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February 8, 2017 - 8:47am

Batavia Town planners debate pros, cons of solar farm projects

posted by Mike Pettinella in news, Batavia Town Planning Board, solar farms.

As Batavia Town planners moved a pair of solar farm projects ahead Tuesday night, they debated the ramifications of more of these ventures upon agricultural land in the future.

The planning board approved seeking lead agency status for state environmental quality review for 11-acre solar farms on properties owned by Thomas Lichtenthal at 8169 Bank Street Road and Call Farms at 7755 Oak Orchard Road.

Both landowners are working with ForeFront Power to repurpose a portion of their 93-acre and 83.5-acre parcels, respectively, to connect to the power grid and generate about two megawatts of power each – enough electricity to service about 300 homes.

In typical solar farm agreements, property owners receive “rent” for using their land, which becomes a vehicle to produce electricity from a clean, renewable source -- while the solar company benefits by selling the solar power to the utility company.

The Lichtenthal and Call farms proposals first came to the planning board in December 2015.

Genesee County Planning Director Felipe Oltramari reported that the area to be used on the Call Farms property was not prime land for farming, while the Bank Street Road site is in an archeologically sensitive area and will need additional documentation.

Following their positive lead agency votes, board members and Oltramari discussed the solar farm issue in the context of the loss of prime agricultural land.

As the only town in the county that has zoning for solar farms, Oltramari said the protection of farm land “could become an issue as you get more of these” projects.

Planner Lou Paganello said he could see things getting out of hand.

“I didn’t think we’d be talking about giving up to 100 acres,” he said. “Where do we stop things from getting out of control? What are our options?

“Looking at the long term, we could have 50, 100 or 200 of these coming in. We need to know our legal rights and limits.”

Code Enforcement Officer Daniel Lang reminded board members that they had previously discussed solar farms at length and had decided to allow them as long as they didn’t exceed 20 acres.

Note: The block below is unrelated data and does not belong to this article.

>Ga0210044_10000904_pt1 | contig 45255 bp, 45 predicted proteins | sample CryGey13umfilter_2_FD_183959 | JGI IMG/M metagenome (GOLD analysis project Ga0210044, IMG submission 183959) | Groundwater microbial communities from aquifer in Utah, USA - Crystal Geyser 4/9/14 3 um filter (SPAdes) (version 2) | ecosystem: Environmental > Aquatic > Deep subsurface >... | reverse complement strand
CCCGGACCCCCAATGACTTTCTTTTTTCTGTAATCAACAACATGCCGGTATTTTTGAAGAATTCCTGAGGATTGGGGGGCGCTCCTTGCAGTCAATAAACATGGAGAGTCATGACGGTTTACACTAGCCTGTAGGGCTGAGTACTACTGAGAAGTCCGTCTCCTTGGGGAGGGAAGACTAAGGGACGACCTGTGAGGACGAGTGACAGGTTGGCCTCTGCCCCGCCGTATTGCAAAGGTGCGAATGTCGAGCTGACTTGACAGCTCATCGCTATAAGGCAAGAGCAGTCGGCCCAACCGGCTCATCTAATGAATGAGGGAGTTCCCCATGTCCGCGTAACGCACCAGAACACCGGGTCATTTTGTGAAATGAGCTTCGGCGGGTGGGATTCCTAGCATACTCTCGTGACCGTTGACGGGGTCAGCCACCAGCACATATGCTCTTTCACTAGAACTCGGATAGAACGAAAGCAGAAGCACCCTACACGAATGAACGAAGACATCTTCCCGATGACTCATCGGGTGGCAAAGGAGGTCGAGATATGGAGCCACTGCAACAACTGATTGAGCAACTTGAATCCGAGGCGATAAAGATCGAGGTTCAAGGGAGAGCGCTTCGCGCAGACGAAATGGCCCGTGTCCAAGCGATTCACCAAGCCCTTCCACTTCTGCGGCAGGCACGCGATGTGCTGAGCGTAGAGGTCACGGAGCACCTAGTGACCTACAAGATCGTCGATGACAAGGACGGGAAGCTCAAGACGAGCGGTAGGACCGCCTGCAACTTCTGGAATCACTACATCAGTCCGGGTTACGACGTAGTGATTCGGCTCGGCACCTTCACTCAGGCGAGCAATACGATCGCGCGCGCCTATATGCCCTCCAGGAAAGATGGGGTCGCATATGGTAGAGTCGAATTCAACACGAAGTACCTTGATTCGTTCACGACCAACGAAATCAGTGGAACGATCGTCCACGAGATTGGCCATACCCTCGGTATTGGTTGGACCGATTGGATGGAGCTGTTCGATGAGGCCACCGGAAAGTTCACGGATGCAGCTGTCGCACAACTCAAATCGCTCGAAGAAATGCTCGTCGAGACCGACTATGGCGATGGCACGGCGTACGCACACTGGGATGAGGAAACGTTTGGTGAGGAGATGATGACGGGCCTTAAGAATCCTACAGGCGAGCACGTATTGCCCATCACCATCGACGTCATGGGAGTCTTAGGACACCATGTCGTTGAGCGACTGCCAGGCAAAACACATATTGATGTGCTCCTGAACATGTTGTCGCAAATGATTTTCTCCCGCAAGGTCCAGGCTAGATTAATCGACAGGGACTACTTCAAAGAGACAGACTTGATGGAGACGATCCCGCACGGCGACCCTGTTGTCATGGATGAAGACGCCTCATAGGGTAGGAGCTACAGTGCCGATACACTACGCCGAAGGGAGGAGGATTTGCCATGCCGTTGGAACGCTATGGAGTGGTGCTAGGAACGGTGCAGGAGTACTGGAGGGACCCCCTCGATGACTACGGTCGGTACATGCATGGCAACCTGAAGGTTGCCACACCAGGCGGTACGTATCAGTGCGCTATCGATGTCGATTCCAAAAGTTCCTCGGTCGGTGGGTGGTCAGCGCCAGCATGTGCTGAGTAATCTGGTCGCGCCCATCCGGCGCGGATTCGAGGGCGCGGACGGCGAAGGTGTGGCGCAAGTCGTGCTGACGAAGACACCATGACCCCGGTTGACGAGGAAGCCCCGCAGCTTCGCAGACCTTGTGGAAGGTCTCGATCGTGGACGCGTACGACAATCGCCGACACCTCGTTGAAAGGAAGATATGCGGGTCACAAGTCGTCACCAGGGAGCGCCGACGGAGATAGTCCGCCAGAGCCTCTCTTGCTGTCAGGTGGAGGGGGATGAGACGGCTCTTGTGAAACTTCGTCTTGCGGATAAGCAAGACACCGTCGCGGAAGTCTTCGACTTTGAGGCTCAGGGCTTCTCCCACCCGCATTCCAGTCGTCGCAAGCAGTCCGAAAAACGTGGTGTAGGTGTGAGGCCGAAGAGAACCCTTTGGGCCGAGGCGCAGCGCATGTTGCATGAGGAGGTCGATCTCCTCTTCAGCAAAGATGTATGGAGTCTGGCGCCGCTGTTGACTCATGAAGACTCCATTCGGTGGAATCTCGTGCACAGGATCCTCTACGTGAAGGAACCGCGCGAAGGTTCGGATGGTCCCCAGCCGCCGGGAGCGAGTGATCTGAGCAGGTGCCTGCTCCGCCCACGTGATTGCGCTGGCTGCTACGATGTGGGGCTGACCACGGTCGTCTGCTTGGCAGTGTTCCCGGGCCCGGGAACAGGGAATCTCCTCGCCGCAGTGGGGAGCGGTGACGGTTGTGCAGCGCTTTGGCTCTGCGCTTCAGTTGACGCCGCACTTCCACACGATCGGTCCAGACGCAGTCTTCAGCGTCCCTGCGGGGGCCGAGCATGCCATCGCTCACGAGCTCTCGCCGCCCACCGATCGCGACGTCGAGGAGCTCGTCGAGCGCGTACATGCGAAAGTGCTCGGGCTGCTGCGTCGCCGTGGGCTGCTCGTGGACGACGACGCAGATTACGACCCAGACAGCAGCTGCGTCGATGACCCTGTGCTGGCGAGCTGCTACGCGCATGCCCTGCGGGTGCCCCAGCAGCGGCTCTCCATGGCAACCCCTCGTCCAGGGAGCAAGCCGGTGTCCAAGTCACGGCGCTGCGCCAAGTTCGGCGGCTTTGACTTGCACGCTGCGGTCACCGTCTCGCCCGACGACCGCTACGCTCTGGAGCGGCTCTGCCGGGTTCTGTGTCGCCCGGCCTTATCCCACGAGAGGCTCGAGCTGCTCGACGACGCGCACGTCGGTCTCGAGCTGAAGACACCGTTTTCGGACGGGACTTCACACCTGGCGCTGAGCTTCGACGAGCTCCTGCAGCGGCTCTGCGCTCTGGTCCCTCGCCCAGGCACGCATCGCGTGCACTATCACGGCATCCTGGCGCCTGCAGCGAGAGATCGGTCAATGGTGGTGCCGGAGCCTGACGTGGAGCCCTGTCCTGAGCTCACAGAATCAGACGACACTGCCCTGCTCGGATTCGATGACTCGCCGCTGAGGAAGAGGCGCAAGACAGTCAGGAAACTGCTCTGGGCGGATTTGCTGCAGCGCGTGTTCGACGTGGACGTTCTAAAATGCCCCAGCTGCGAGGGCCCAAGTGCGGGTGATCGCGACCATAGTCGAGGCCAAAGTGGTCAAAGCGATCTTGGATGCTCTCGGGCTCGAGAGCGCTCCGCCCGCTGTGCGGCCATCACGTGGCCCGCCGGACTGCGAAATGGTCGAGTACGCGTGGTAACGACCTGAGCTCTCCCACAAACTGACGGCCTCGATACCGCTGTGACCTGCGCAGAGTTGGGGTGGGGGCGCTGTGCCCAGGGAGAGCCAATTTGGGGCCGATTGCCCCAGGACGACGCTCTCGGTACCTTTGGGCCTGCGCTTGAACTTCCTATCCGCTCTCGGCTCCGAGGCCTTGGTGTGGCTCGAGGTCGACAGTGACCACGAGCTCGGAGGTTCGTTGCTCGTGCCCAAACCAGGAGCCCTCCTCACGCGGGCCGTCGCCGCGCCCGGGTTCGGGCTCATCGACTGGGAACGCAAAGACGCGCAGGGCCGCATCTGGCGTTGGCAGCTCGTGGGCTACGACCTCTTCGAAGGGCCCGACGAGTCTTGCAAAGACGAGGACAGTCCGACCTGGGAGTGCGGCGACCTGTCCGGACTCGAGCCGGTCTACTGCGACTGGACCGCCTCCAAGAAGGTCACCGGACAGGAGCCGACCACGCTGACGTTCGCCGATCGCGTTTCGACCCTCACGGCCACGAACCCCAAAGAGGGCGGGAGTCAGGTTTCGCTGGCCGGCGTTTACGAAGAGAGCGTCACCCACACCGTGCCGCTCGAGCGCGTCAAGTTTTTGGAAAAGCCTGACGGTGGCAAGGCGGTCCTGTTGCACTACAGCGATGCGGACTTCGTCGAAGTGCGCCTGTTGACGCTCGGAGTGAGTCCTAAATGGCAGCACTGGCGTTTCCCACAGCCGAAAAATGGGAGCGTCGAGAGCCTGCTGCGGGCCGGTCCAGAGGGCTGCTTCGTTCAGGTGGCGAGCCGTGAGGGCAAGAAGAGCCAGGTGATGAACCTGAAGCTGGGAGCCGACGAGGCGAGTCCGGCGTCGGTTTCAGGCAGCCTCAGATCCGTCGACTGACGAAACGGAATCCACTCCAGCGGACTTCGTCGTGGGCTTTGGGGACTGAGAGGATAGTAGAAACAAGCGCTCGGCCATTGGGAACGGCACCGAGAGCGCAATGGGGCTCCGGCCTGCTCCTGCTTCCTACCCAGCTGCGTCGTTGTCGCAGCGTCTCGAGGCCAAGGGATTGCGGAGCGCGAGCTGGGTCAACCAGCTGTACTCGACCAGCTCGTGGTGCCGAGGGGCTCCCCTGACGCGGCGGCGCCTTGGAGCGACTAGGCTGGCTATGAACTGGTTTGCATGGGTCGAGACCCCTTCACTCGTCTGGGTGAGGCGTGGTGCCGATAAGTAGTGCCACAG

“I think we should have done it (consider other restrictions) then, not after we’ve received applications,” he said.

Planner Jeremy Liles agreed with Lang, adding “how can we regulate the way someone uses their land?”

Town Engineer Steve Mountain noted that the local law was enacted to limit solar farms in size and that the special use permit process “gives us more say” concerning the most beneficial use of the land – a point echoed by Lang.

While some said they foresee many more solar farm applications down the road, planner Paul Marchese said he wasn’t so sure of that.

“I don’t think there will be an explosion because of the requirements that they (solar farms) need to be so close to the (power) grid,” he said.

In other developments:

-- Planners approved the construction of a 64-foot by 150-foot open air pavilion that would be attached to the existing building at the Bontrager Auctions site at 8975 Wortendyke Road. Voting came after planners determined that the project would have no impact upon the environment.

Owner Todd Jantzi said he will employ Dave Bennett Construction to build the pavilion, starting in March. He said that the covered structure, which will replace a tent, will enable him to conduct auctions year-round.

-- The board discussed a proposal by Pellegrino Auto Sales to put on a three-bay addition, measuring 1,200 square feet, at the dealership located at 4060 Pearl Street Road.

This proposal needs to go through the variance process, starting with the Genesee County Planning Board to the Town Zoning Board of Appeals and back to the Town Planning Board.

-- Town Engineer Steve Mountain said that the town has completed three of four required “high-impact actions” toward its goal of achieving Clean Energy Communities status and earning one of 14 grants in the Genesee/Finger Lakes Region -- 10 at $50,000 and four at $100,000 -- through the New York State Energy Research and Development Authority program.

Mountain said that the town has successfully implemented the Benchmarking, Unified Solar Permit and Energy Code Enforcement Training actions, and expects to finish the LED Street Lights component by this summer. The town has about 70 street lights that need to be converted to energy-efficient LEDs.

On Monday night, City of Batavia officials attended a presentation on the program, which was reported on The Batavian.

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